Oppigårds Bryggeri – Golden Ale 5.2% - an excellent golden ale from Sweden. Pours nice and clear in the glass, with a loose foamy head. Some aroma from the Cascade hops which are added late in the boil, but these are more prevalent in the taste. Overall an excellent, refreshing beer, with a nice dry bitterness offset by the sweet juicy malt. This beer really hits the spot as far as I am concerned, but as I’m thinking of going there next year, I wonder how much a bottle costs in Sweden?

Meduz Blonde 5.0% - a pale, bottle-conditioned beer from the town of Uzès in the south of France. Top-fermented and un-pasteurised, the brewery claim Meduz beers are specially developed by their Brewmaster in the spirit of Belgian beers and those of Northern France.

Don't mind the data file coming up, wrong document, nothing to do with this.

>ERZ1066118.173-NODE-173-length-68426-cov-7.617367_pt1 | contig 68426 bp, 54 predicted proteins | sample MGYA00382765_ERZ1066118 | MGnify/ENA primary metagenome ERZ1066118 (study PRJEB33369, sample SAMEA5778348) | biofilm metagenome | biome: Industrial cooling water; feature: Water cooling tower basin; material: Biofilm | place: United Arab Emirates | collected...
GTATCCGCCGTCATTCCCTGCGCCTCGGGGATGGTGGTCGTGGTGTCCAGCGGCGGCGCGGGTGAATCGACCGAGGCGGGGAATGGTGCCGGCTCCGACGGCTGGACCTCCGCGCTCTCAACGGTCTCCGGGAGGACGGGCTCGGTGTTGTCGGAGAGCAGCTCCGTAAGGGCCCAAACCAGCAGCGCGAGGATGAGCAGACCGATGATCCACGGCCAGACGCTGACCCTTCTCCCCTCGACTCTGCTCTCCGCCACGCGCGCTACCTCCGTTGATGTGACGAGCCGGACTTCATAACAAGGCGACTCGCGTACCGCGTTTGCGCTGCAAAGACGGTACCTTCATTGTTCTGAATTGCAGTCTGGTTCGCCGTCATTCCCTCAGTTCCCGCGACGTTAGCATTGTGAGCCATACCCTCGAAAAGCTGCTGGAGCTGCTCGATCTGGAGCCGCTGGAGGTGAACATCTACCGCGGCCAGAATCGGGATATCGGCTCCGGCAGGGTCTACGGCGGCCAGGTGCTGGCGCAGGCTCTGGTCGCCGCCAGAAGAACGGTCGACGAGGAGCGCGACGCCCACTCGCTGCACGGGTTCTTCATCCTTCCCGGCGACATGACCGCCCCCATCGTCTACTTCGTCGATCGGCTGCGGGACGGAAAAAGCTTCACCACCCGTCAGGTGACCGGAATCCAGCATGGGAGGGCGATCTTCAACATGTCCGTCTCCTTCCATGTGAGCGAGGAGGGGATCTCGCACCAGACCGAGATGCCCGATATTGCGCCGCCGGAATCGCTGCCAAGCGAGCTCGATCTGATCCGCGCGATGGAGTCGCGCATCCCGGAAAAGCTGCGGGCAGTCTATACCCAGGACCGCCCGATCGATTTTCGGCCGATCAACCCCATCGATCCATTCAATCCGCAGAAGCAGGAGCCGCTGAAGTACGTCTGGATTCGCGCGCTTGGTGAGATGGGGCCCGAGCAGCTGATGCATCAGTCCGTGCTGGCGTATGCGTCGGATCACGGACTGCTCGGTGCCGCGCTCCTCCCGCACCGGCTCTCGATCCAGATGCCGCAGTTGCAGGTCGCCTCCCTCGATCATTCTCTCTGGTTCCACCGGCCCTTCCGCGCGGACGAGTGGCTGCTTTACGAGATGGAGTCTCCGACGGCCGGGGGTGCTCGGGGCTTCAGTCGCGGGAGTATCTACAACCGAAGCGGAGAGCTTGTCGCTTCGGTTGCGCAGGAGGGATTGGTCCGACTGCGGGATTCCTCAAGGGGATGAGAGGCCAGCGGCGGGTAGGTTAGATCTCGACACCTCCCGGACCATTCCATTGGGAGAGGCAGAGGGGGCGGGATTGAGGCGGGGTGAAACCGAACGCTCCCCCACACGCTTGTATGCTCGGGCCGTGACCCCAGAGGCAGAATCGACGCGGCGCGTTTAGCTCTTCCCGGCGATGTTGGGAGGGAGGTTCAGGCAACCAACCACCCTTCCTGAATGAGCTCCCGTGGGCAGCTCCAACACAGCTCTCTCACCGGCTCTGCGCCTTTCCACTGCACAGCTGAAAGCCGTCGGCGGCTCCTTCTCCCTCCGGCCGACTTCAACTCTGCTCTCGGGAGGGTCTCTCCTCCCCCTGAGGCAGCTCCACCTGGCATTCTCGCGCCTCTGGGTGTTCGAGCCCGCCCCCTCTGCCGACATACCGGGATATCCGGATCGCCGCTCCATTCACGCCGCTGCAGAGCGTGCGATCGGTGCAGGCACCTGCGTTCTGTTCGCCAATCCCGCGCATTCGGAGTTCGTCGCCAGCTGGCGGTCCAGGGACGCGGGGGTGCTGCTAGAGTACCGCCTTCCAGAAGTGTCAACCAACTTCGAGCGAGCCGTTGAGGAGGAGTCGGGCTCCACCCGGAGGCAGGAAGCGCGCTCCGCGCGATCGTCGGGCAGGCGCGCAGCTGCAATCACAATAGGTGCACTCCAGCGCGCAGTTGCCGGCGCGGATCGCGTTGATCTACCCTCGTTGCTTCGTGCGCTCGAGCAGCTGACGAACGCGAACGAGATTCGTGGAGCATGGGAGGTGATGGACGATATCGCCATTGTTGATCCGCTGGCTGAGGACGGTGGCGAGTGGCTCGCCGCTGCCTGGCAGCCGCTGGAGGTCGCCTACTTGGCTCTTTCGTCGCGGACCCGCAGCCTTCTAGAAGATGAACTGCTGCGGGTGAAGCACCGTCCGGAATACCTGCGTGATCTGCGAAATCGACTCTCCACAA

Pleasant enough, with some notes of citrus and fresh fruit to add interest to the typically northern French style of this beer.

RedWillow Brewery Wreckless Pale Ale 4.8% -   nicely presented, light-amber coloured, pale ale, from Macclesfield-based RedWillow.  Well-balanced with citrus and other fruit aromas from the Amarillo and Citra hops used in the brew, and these find their way into the taste of the beer in the glass.
An excellent beer; bitter but without being over-powering and with just the right balance between the malt and hops.

Belhaven Brewery Scottish Oat Stout 7.0% - deep, dark and intense, according to the label, and the brewery is right. With intense roasted coffee and dark chocolate notes, this complex beer is ideal for enjoying on a cold autumn evening. The mash includes roasted barley, oats, plus three types of malt, to produce a multi-layered, silky-smooth beer, which is very enjoyable.